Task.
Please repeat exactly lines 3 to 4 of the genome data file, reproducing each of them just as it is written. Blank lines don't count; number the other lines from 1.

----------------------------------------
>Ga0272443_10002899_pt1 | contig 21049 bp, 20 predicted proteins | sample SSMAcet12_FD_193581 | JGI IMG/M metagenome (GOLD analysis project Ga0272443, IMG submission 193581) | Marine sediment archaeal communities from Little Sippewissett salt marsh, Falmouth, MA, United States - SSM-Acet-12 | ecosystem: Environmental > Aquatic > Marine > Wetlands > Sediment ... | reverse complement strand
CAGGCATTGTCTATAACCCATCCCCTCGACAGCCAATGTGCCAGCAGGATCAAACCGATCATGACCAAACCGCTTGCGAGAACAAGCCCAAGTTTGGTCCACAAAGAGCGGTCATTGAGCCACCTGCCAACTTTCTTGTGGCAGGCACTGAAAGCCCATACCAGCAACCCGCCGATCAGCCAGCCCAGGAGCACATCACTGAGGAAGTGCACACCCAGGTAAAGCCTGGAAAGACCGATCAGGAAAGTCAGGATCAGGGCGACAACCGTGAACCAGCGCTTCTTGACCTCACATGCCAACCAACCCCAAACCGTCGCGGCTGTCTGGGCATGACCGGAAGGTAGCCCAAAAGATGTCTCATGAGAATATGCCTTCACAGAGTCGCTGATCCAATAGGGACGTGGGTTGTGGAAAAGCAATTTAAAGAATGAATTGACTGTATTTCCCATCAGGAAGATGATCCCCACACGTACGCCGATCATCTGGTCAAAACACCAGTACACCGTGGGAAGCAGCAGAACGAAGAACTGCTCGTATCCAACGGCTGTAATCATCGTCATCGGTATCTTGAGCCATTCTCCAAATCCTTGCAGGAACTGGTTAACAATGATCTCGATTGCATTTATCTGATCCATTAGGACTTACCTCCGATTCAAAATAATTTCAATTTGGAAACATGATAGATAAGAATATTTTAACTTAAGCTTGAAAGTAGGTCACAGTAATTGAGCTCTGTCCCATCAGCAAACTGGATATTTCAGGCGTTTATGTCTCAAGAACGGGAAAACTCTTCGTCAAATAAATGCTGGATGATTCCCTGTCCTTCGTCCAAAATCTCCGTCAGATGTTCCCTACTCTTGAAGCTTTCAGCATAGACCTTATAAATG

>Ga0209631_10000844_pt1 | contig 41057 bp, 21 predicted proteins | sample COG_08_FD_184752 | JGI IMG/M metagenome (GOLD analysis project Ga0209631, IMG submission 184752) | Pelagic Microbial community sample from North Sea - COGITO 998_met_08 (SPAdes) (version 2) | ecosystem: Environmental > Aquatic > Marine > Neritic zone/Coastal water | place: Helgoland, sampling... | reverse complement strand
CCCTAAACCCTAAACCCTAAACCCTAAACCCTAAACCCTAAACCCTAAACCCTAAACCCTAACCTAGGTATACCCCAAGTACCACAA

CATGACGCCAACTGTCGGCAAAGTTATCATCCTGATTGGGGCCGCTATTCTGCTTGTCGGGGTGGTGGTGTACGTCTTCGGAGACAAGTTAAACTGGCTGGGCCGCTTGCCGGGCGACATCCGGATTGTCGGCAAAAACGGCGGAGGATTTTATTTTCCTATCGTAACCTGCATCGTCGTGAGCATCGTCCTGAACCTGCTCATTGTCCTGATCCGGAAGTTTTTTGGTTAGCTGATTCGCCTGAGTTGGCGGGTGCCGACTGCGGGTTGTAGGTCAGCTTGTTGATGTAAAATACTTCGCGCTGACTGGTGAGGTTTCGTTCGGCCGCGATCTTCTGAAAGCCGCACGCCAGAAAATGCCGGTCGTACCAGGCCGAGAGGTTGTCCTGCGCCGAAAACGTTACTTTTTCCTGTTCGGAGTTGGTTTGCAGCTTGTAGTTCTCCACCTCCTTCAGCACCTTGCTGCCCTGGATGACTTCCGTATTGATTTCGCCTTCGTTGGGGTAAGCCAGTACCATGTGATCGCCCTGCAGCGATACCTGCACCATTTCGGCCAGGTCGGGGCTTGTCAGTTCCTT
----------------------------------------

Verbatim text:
>Ga0209631_10000844_pt1 | contig 41057 bp, 21 predicted proteins | sample COG_08_FD_184752 | JGI IMG/M metagenome (GOLD analysis project Ga0209631, IMG submission 184752) | Pelagic Microbial community sample from North Sea - COGITO 998_met_08 (SPAdes) (version 2) | ecosystem: Environmental > Aquatic > Marine > Neritic zone/Coastal water | place: Helgoland, sampling... | reverse complement strand
CCCTAAACCCTAAACCCTAAACCCTAAACCCTAAACCCTAAACCCTAAACCCTAAACCCTAACCTAGGTATACCCCAAGTACCACAA